I never seriously tried to confirm or infirm my suspicions with blind test. I was more interested by high bitrate & transparent encodings, and because of pre-echo serious problems, vorbis wasn’t really interesting (except with Garf tuning). Now than Vorbis begins to infiltrate industrial manufacturers, the audio format looks for me more interesting at lower bitrate (I expect from modern format a good quality at 130-150 kbps]. Testing Quantum Knot tuning encoder appears like a good opportunity for me to oppose post-1.00 encoders to old RC3 library, in order to see if my suspicions are justified or simple rubbish.


I looked on old CD-R, and founded three RC3 builds, dated on: February 2002, March 2002 and April 2002. I was tempted to test two different builds, and not only one RC3 encoder. Why? In my souvenirs, a vorbis developer talked about changes happened within RC3 (can't remember or understand what - maybe something related to stereo model). I think it happened in springs (April or May). February and March encoders produce same output result (I did a bit to bit comparison, and files were the same, except tiny difference on the first samples). April encoder is a different beast. Encoding speed had improved (twice faster, if not more!), and output is different too. If problems occur with final library, the cause is maybe in this crucial moment of vorbis history. I'm maybe completely wrong in my suspicions, and maybe RC3 sounds worse than 1.00 encoder. The best thing to be sure about it is to test the different encoders.


The following test confronts four vorbis encoders:
• 2002.03.07
• 2002.04.06
• Official 1.01 oggenc – JohnV compile (2003.09.09)
• GordianKnot tuning QK2 (January 2004, based on 1.01)

Setting for all encoder is the same: -q4 (VBR, 128 kbps nominal)

II. SAMPLES

In order to make the 1.01 & QK2 comparison (primary goal of the test) useful, I’ve selected sample with transients. I didn’t include well-known killer samples: positive reports for QK2 were done with this kind of samples, and for 128 kbps encodings, I guess that common musical samples are difficult enough for all encoders and more representative of real usage too. All samples are coming from my own library. I’ve deliberately chosen very short ones, so upload will be easier.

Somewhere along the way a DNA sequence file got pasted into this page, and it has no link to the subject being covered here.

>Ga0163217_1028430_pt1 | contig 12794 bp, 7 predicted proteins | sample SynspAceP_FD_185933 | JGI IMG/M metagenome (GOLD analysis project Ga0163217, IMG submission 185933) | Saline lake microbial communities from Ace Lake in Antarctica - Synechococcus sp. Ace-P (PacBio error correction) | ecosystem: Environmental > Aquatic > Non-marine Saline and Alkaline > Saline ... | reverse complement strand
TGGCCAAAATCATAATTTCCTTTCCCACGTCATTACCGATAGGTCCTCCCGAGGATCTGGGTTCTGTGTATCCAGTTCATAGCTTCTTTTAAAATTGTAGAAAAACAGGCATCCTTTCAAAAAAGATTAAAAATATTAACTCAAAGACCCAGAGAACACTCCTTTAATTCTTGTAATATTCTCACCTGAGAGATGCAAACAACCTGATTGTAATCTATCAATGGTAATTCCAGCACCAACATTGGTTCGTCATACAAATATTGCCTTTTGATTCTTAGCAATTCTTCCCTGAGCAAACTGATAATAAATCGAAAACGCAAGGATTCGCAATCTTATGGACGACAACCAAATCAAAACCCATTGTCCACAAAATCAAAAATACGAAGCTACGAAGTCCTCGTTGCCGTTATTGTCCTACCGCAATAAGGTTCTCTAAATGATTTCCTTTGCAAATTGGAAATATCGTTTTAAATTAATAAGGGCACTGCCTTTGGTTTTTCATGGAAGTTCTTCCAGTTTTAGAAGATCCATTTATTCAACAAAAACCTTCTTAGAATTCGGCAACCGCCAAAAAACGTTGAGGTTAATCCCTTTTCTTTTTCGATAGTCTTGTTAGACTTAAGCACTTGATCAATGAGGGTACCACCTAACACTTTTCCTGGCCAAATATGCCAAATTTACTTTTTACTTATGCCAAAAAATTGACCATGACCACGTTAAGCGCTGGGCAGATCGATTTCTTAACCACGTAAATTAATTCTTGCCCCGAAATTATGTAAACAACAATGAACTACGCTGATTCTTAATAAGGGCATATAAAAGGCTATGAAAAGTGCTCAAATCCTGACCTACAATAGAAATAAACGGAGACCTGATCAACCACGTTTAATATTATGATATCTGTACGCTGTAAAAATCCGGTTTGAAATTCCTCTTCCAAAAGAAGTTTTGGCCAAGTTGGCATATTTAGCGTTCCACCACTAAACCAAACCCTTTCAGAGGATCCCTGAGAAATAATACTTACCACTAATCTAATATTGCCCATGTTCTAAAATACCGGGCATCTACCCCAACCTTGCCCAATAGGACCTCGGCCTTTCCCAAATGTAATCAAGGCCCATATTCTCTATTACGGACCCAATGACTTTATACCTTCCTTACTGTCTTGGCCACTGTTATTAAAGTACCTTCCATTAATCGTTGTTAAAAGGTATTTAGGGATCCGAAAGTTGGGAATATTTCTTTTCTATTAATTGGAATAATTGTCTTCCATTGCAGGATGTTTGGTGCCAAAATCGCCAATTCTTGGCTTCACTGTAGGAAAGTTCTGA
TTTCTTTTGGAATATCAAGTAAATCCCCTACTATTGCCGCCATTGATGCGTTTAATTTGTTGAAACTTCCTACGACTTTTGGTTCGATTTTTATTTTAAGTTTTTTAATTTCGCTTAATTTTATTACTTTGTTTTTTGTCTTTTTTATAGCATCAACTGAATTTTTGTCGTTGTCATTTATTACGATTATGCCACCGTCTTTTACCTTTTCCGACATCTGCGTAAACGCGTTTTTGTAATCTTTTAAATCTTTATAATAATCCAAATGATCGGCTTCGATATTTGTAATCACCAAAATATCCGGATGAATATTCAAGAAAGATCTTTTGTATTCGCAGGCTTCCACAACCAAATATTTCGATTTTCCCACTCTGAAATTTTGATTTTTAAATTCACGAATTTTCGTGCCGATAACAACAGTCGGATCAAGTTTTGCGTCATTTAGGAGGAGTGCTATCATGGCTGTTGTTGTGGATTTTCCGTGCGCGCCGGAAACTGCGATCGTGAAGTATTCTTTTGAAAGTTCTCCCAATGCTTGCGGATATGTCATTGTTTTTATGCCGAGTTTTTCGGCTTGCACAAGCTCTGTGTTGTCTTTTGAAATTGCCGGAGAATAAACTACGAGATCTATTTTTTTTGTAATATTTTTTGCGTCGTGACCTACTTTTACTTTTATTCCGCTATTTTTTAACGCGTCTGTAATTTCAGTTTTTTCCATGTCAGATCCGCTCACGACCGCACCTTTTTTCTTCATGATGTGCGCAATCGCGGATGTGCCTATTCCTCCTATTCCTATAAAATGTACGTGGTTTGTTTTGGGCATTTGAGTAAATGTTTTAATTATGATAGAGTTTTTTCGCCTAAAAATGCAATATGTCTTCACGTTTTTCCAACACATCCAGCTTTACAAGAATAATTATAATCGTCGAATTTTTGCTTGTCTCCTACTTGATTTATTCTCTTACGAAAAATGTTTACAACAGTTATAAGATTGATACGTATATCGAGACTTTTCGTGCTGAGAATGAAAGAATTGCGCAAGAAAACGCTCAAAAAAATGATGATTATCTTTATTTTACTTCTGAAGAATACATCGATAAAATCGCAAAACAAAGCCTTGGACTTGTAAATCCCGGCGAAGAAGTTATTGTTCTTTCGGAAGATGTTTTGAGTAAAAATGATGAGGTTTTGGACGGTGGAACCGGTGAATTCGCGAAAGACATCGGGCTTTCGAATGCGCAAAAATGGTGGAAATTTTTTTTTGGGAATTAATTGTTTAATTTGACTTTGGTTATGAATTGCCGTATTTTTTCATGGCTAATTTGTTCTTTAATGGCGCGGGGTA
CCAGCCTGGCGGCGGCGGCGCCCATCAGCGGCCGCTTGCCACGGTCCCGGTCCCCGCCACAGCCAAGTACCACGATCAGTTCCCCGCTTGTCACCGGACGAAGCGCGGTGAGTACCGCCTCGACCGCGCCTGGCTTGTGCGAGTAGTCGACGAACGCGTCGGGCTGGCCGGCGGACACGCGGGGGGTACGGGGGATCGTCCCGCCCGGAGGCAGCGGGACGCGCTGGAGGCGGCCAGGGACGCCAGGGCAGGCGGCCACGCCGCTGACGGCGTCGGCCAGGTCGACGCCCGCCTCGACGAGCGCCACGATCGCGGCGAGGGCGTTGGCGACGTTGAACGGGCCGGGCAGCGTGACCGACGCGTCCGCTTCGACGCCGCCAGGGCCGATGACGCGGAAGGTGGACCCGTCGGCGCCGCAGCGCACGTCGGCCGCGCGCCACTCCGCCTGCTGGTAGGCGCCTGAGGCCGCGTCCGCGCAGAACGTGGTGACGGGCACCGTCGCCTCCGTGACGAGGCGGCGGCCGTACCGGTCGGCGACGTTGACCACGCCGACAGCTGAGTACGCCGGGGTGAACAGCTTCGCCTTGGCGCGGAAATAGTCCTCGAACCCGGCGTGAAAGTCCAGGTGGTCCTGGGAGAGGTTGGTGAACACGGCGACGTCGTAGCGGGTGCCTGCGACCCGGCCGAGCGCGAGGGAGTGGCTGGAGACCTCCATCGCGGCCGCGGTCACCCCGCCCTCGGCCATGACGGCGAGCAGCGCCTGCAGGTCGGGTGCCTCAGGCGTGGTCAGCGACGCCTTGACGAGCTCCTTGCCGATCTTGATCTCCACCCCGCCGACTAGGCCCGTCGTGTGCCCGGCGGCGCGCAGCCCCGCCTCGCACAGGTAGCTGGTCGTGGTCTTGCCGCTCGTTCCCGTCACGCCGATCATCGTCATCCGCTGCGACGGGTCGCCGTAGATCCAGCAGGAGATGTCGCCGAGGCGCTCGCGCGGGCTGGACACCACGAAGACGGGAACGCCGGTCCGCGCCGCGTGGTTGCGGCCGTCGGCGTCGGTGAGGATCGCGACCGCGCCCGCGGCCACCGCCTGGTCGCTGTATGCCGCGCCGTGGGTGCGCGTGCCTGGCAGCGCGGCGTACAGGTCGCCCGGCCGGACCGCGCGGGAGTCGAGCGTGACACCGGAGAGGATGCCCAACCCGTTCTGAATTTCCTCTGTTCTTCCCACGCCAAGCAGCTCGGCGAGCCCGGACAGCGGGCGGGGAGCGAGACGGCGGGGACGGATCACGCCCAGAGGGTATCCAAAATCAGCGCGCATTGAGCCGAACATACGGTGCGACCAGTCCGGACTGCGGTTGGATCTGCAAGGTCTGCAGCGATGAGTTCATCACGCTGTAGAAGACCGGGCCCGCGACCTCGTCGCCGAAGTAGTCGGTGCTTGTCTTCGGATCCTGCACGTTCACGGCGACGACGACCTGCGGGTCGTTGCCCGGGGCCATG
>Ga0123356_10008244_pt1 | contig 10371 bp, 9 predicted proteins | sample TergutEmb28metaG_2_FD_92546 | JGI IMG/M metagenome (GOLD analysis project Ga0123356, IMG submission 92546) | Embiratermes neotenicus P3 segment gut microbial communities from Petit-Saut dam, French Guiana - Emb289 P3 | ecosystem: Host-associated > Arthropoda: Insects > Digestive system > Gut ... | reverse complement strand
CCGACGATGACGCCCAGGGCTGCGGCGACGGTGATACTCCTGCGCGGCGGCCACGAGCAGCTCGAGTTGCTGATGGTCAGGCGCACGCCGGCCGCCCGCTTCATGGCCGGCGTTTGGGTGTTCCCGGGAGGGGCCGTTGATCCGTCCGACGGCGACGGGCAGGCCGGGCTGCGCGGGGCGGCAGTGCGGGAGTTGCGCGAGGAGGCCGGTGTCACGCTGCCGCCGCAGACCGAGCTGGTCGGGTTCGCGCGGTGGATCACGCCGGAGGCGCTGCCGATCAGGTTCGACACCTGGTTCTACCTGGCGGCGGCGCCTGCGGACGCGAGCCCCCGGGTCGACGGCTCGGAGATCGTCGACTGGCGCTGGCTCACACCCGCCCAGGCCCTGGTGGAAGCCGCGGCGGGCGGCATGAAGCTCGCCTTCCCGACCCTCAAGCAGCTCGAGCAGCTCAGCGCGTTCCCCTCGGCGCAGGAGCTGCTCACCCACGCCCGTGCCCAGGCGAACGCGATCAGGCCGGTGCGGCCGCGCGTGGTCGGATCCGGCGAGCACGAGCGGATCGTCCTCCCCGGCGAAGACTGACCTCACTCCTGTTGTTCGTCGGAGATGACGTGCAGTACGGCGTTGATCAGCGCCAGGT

Short description:
harpsichord.wav: solo harpsichord, maybe too reverberated but very sharp and nice recording. Encoders usually suffer from pre-echo and from heavy distortions
erhu10.wav: erhu (Chinese string instrument) with percussive instruments in accompaniment.
Arche I.wav: orchestral extract from Penderecki first Symphony. Very sharp and loud attack, followed by something like a rattle [not Simon]
Mandolins.wav: extract from a famous Vivaldi concerto. This sample (reduced to 5 seconds) is one of my favorite, because many encoders failed to encode this properly at ~130 kbps.
Transfiguration.wav: part of an orchestral work of Olivier Messiaen. Two different problems should occur: distortions with cymbals (and with Vorbis 1.00 family: flattened noisy sound) and pre-echo/blurred brass instruments.
La Spagna.wav: percussions & wind instruments from Renaissance playing concertedly. Pre-echo reduction is expected from GK2, and maybe noise problems may occurs with wind instruments.
Mars.wav: beginning of the first Planet[/U], from Gustav Holst. Naturally quiet (violin pizzicatos and threatening winds, this sample is very quiet due to weird mastering of the CD layer [rip from a SACD]. This sample is comparable to orchestral lace, and I listened it without harm at very high volume in order to magnify all possible problems (pre-echo, ATH issues, background changes...)
Brahms6.wav: piano is a percussive instruments, potentially affected by pre-echo. This recording from the 6th [I]Hungarian Dance